Moogfest, the annual celebration of the legacy of inventor and synthesizer pioneer Bob Moog, lit up downtown Durham this weekend in the festival’s third year with a fresh look, renewed energy, and major contribution to the city’s economy.
The Durham Convention and Visitors Bureau announced on Friday that the festival is expected to generate about $200,000 in tax revenue for the city while also injecting nearly $7 million into the local economy from the 6000 people who attended, performed at, and worked for the festival. Official numbers will be released soon.
For four days, this year’s festival transformed the downtown Durham vibe into a veritable playground of pop-up performances, transformative performance installations from its Spatial Sound centerpiece, and interactive art such as the Nokia Bell Labs and Delta Sound Labs data-art set, “Vorticity,” or R.E.M. co-founder and visual artist Michael Stipe’s A/V dance piece, “Thibault Dance.” The festival’s free stage in the heart of the American Tobacco Campus on Saturday drew an hundreds more in addition to the officially counted numbers, with performances by hip-hop legends Pete Rock and Ali Shaheed Muhammed, plus indie-soul songwriter Moses Sumney.
Moogfest live-streamed the nine performances from its Spatial Sound programming, garnering an audience of thousands across the world for acts performing in the Durham Armory, with highlights including Mouse on Mars, Jenny Hval, Yves Tumor, Suzanne Ciani, and more.
Moogfest also announces that Super Early Bird tickets for the 2019 festival are now available with an offer of $80 for General Admission and $120 for VIP passes until May 22 at 11:59pm ET. Super Early Bird tickets are exclusively available for 2018 ticketholders.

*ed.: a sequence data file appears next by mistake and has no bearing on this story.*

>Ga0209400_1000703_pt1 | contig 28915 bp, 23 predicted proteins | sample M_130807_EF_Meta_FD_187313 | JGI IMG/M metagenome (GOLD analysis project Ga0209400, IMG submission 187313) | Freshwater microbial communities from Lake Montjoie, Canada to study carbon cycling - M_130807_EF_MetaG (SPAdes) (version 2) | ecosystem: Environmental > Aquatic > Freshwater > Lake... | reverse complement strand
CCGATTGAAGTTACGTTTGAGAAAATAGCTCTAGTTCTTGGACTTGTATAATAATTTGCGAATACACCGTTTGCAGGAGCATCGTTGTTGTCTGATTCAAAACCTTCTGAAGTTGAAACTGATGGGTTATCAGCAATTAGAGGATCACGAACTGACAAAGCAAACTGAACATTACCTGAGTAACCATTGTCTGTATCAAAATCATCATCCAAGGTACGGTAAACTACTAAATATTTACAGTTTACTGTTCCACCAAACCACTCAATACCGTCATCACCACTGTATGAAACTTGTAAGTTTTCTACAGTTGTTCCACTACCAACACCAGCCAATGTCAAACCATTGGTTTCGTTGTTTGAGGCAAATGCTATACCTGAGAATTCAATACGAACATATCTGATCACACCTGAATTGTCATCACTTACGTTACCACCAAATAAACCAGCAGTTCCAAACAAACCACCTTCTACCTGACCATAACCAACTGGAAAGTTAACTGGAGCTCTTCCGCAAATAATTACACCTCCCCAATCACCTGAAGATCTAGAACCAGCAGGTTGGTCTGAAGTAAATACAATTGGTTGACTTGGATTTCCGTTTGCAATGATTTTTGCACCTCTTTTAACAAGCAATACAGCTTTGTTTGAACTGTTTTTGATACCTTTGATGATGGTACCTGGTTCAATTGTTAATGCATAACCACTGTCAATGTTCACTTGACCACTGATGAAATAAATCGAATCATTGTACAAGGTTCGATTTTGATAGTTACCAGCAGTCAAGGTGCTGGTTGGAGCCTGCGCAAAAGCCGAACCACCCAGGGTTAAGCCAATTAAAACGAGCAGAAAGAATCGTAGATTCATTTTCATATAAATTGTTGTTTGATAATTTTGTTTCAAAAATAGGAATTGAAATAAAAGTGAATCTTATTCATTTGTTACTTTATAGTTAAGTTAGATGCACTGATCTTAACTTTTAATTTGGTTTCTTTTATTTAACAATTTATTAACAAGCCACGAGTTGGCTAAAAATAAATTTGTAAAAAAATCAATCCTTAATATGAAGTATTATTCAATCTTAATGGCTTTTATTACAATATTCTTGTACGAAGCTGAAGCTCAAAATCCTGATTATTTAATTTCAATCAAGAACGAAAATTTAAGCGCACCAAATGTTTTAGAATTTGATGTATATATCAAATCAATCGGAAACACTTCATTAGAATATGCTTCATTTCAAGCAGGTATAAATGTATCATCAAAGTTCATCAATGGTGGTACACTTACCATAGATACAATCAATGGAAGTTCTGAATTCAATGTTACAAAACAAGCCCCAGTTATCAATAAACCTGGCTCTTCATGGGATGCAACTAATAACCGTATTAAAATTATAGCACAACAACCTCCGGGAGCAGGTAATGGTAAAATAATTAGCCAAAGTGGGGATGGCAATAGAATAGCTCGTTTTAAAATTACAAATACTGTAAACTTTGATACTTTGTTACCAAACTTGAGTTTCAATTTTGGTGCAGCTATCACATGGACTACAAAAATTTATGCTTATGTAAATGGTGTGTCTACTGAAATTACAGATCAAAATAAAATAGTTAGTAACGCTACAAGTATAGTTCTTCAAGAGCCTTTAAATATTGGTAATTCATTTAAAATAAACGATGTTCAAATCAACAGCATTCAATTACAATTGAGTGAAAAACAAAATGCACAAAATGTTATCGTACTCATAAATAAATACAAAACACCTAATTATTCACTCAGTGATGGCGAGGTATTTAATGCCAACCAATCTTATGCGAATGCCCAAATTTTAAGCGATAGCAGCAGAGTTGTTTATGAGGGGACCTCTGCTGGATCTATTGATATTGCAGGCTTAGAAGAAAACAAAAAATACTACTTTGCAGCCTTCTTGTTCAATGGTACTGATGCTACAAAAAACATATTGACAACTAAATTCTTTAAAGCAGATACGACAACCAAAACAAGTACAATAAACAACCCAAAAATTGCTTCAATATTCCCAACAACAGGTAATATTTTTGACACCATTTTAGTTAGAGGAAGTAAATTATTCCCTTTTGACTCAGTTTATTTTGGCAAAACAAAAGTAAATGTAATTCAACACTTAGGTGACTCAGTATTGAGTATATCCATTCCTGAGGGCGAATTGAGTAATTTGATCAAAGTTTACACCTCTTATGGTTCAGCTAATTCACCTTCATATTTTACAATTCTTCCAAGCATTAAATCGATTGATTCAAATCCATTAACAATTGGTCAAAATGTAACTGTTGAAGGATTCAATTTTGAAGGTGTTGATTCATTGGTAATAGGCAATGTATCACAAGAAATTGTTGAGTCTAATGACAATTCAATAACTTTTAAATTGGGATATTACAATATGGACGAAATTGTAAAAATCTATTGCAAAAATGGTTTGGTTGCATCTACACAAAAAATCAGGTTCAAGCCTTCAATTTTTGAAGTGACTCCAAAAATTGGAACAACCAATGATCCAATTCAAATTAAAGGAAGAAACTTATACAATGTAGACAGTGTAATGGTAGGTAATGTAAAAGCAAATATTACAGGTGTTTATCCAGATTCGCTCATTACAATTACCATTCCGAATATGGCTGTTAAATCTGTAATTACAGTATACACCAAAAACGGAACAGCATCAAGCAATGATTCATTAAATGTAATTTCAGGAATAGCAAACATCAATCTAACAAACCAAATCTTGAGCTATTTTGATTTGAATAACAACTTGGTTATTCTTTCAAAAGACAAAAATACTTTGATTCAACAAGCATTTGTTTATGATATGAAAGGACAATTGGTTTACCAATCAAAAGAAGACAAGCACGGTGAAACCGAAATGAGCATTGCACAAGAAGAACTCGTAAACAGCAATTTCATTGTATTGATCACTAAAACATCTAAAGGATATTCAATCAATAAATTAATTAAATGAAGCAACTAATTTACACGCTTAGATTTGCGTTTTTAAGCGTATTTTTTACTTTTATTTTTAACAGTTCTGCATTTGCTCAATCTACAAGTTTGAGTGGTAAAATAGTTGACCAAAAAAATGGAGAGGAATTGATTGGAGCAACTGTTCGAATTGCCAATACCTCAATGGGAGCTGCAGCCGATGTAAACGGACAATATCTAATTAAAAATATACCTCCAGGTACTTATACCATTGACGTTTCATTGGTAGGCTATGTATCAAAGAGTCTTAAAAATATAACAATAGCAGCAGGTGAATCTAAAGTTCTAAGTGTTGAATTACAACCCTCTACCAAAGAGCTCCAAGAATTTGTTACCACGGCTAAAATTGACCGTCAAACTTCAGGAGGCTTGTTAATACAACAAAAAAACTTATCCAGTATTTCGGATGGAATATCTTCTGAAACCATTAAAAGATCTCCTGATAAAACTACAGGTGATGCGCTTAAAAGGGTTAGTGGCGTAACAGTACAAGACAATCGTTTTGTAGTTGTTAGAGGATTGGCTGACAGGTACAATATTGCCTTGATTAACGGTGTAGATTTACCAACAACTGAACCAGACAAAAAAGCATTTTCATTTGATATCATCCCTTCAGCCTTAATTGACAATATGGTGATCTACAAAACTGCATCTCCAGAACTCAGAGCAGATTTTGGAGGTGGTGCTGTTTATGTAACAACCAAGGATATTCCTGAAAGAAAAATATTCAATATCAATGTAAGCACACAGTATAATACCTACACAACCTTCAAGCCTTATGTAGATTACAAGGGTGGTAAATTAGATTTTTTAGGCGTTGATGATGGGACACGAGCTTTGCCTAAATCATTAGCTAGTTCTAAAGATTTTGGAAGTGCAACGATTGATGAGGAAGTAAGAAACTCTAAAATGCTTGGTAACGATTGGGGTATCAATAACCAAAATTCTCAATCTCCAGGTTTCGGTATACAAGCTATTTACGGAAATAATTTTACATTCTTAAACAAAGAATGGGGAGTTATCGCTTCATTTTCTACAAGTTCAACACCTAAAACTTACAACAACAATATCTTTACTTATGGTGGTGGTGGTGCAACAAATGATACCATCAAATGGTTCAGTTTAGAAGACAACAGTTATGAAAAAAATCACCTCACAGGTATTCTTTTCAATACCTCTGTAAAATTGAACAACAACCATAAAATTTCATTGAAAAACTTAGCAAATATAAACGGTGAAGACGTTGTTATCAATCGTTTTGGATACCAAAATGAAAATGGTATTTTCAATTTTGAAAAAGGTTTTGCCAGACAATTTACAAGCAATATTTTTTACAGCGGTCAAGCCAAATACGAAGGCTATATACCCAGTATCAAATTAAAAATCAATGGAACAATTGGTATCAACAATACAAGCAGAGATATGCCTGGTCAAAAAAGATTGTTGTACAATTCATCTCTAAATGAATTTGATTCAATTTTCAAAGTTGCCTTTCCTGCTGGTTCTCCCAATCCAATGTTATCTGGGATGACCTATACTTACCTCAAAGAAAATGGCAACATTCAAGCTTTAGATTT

Earlier in the week, Moog Music Inc. announced its newest semi-modular synthesizer, the Grandmother, which was being built on-site the Moog Pop-Up Factory throughout the weekend. The release was extremely successful, with its initial production run selling out before the festival ended, finding its way into the hands of participating artists such as Madame Gandhi and Nick Hook of Spiritual Friendship, who used it during their Thursday afternoon Durational Performance, which they’ve made available for listening here.
Despite only being on the market for a few days, Grandmother became a centerpiece in other sets throughout the weekend, a hallmark of the fluidity that Moogfest artists are given in its programming. Vanguard jazz flutist Nicole Mitchell, who held the Sunday Durational as the festival’s closing performance, commented about the nature of that creative freedom that invited artists are afforded shortly after the close of her four-hour performance.
“It was such a huge honor to be invited. They trusted me to do a four-hour performance and to do it solo, and it’s rare to do an American festival where you feel there’s complete trust in the artist to do something different,” Mitchell said. “I felt supported to stretch out and be daring, and that was a really special experience for me.
Moogfest 2019 will take place on April 25-28.